Proliferation of hundreds of tiny files

Denys Vlasenko dvlasenk at
Mon Oct 26 12:08:52 UTC 2015

On 10/25/2015 03:12 AM, Dmitry V. Levin wrote:
> On Sat, Oct 24, 2015 at 07:49:43PM +0200, Denys Vlasenko wrote:
>>>>> Ideally, each parser should have been in a separate file from the
>>>>> beginning, that would make maintenance easier.
>>>>> I'm working in this direction.
>>>> It's easier in what way?
>>> You must be joking.  Smaller translation unit has less context to care
>>> about.
>> Translation unit is not a human, it's a piece of code.
>> It does not feel hurt when it, say, has a bunch extra includes
>> it does not need, or a function is being compiled after
>> 100 other functions were preceding it. Even if they were unrelated
>> to it. What's the difference?
> Translation units are maintained by humans, and humans usually do better
> with smaller ones.

I don't see why.
When I work on the function foo(), I couldn't care less about
functions above it in the same file. Be there three, or 300 of them.

> Every extra include takes extra attention, too.
> I certainly prefer chdir.c over old file.c
>>>  For example, there used to be unwanted side effects when headers
>>> included for one parser affected other parsers.
>> Can you be more specific? What side effects?
>> If two headers can't live together, then there is a bug in headers.
>> It should be reported, and effects worked around while it is
>> fixed upstream. Been there, done that.
>> All headers together (for example, all libc headers) define the API
>> of the corresponding package (in my example, glibc). So it is legal,
>> and should not lead to any bugs, to include *every* glibc header
>> file at the beginning of a C program.
> Unlike regular C programs, strace utilizes linux headers a lot, and libc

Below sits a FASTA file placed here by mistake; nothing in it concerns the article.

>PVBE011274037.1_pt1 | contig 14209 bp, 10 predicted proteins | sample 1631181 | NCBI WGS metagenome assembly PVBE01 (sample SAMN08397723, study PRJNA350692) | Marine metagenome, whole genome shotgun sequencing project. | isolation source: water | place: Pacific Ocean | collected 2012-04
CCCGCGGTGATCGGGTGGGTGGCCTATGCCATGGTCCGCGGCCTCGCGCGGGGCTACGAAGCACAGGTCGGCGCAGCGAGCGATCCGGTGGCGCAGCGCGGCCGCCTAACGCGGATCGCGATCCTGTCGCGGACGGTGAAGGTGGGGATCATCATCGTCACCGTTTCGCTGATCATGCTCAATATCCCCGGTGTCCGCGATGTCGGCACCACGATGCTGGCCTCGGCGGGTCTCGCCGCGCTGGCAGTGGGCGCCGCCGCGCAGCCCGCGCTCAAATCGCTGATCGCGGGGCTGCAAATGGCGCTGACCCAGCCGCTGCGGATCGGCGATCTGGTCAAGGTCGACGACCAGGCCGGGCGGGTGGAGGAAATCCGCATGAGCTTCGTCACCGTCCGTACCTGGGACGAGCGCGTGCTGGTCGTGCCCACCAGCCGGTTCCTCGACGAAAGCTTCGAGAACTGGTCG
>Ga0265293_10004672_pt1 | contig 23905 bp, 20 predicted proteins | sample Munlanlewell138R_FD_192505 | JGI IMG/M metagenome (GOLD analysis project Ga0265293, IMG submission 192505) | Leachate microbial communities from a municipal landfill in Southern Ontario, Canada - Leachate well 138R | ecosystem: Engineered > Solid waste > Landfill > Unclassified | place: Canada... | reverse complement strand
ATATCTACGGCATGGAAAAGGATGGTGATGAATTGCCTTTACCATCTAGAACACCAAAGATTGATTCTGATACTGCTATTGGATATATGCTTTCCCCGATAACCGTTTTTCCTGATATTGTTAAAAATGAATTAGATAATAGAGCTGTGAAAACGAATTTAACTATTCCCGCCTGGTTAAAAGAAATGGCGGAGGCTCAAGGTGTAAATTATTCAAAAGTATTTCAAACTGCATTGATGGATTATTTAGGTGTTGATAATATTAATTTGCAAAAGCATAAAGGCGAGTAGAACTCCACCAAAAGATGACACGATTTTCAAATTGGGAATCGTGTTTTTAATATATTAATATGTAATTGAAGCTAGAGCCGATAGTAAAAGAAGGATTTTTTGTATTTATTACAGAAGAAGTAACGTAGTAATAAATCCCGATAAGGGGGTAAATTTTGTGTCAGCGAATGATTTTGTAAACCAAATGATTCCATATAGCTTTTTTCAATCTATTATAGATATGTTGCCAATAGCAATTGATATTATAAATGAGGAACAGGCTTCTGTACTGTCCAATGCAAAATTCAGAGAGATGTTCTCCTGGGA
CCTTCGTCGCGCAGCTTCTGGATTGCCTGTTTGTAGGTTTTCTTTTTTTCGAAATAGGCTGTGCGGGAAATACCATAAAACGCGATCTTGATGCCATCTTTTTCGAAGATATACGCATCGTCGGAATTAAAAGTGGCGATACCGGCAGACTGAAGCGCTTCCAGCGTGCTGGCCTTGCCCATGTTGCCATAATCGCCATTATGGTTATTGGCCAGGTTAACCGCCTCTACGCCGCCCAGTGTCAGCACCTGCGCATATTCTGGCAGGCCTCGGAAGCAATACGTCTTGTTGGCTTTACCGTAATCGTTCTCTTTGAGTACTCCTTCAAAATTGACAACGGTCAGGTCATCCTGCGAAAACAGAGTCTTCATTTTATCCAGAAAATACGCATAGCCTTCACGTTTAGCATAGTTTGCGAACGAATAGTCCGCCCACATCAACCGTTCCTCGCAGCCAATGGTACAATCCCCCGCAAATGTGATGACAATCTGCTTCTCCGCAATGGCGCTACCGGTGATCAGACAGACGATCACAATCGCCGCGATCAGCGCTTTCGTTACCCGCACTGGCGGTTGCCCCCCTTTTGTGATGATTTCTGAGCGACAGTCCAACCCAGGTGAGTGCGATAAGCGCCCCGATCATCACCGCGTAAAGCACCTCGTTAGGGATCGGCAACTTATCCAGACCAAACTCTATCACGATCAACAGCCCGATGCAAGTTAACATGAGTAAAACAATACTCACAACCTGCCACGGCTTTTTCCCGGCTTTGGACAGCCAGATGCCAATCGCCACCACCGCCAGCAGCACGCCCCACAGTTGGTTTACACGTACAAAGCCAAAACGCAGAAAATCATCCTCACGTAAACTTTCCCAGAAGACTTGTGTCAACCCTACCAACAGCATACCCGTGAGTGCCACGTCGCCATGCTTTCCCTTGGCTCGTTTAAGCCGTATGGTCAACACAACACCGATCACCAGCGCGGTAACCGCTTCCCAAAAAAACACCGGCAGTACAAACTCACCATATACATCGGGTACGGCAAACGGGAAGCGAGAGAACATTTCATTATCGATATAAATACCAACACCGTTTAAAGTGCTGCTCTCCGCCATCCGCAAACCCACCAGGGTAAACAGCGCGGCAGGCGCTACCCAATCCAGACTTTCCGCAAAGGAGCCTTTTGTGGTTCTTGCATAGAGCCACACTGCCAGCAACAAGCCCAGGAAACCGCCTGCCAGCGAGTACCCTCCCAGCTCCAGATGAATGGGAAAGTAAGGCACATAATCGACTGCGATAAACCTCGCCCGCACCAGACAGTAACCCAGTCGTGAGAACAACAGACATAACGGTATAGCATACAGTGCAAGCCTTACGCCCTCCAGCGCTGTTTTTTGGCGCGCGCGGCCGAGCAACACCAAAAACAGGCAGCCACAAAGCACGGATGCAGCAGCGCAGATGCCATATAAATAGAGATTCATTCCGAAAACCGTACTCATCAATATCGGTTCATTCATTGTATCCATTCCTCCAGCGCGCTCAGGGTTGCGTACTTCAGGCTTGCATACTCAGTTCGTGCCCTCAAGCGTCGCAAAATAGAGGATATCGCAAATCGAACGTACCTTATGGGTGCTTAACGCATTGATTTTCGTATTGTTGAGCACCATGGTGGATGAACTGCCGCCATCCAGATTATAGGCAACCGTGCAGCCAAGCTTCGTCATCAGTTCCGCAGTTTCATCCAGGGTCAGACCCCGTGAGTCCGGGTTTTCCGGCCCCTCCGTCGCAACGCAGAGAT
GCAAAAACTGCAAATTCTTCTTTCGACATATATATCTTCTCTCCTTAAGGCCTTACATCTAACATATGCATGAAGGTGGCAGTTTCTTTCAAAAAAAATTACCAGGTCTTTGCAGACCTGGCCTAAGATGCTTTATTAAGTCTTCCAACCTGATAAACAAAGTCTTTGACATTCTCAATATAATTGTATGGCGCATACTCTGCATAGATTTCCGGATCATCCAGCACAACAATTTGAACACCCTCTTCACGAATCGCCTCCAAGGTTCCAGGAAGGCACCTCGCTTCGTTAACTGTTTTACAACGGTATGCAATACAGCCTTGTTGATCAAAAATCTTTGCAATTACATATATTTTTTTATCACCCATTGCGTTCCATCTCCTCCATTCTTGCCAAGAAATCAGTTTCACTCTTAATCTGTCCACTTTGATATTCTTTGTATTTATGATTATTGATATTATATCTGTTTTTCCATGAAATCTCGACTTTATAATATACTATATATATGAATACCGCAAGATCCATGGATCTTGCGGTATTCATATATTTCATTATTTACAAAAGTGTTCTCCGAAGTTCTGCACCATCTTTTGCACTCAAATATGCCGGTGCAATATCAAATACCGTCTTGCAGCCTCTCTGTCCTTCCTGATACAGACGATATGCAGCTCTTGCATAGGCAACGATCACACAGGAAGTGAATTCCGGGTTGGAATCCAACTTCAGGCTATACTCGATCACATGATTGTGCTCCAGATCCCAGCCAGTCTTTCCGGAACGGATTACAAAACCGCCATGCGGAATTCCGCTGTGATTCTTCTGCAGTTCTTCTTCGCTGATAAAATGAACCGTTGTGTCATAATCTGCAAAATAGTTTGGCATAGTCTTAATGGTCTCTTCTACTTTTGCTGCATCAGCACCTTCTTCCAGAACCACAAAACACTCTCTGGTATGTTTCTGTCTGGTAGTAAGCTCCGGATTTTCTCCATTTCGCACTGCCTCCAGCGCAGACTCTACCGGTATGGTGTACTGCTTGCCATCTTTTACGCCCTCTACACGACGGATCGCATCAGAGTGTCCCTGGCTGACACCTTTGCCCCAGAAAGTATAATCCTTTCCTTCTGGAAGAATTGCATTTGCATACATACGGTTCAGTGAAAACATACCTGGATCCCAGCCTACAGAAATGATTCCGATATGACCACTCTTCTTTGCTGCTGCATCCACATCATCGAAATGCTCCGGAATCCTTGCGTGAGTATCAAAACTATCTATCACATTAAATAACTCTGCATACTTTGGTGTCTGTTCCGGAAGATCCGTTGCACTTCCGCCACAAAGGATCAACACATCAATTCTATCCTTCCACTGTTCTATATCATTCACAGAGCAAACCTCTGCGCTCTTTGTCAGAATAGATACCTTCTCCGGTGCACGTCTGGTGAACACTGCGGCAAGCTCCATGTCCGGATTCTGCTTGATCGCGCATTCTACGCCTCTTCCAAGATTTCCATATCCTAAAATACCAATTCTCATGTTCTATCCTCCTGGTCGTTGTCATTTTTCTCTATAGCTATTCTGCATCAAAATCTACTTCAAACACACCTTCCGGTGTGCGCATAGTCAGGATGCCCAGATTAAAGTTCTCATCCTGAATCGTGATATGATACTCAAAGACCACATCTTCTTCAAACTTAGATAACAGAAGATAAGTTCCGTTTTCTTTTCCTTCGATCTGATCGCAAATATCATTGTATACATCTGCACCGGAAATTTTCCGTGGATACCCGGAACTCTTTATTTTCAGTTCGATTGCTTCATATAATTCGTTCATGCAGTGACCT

> headers do not live well together with linux headers.

How this situation becomes better after splitting?
You still need to include linux headers, don't you?

>>>> Let's get back to linux/x86_64/get_scno.c
>>>> Here's the entire beginning of the file, I'm skipping nothing:
>>>> #ifndef __X32_SYSCALL_BIT
>>>> # define __X32_SYSCALL_BIT      0x40000000
>>>> #endif
>>>> unsigned int currpers;
>>>> #if 1
>>>> /* ... */
>>>> if (x86_io.iov_len == sizeof(i386_regs)) {
>>>>         scno = i386_regs.orig_eax;
>>>>         currpers = 1;
>>>> } else {
>>>> So. What is "scno"? Is is a global variable? A local one?
>>>> A function parameter?
>>>> Is it a "long"? Or "unsigned long long"?
>>>> To learn answers to these questions, I need to go
>>>> to *another file* and look there!
>>>> Usually, in C language people don't have to do that
>>>> to find out such things.
>>> Do you mean that an arch_get_scno function called by generic get_scno
>>> would be easier to read than current #include "get_scno.c"?
>>> Yes, I think it would.
>>>> This is not easier. This is more obscure. IMHO, of course.
>>>> You probably have logical reasons why I'm not right in my opinion.
>>>> Can you voice these reasons?
>>> Mixing numerous arch specific ifdefs with generic code is much harder to
>>> read
>> It's harder to read an ifdef than to look at half a dozen files to
>> see one function?
> It is quite hard to follow the code with ~20 arch ifdefs per function.
> Why do you need to look at half a dozen files to see one function is
> beyond my understanding.

/* Return -1 on error or 1 on success (never 0!) */
static int
get_syscall_args(struct tcb *tcp)
#include "get_syscall_args.c"
        return 1;

static void
get_error(struct tcb *tcp)
        const bool check_errno = !(tcp->s_ent->sys_flags & SYSCALL_NEVER_FAILS);
        tcp->u_error = 0;

#include "get_error.c"

/* Returns:
 * 1: ok, continue in trace_syscall_exiting().
 * -1: error, trace_syscall_exiting() should print error indicator
 *    ("????" etc) and bail out.
static int
get_syscall_result(struct tcb *tcp)
        /* already done by get_regs */
# include "get_syscall_result.c"
        return 1;

To understand the above mere screenful of text, I need to look at four files.

>> Where's the problem? What would I gain if I split it up into 20 files?
>> Will code become smaller? Faster? Will it compile faster?
>> I suspect all three are answered with "no".
>> Maybe whatever bugs and non-elegant bits it has now will get fixed by
>> a split? Again, no.
> Speaking of myself, splitting the strace code made my life as a maintainer
> easier.

Only if you somehow fear having more than one function per source file.

The goal of my email was to bring to your attention that maybe
it is going too far.

I was hesitating to talk about that because I do realize that people
are different and attempts to make other people do exactly what *I*
would consider to be best is counterproductive and at times actively harmful.

However, I realized that if I don't speak up, the entire source
is on its merry way to be split into ~2000 source files.

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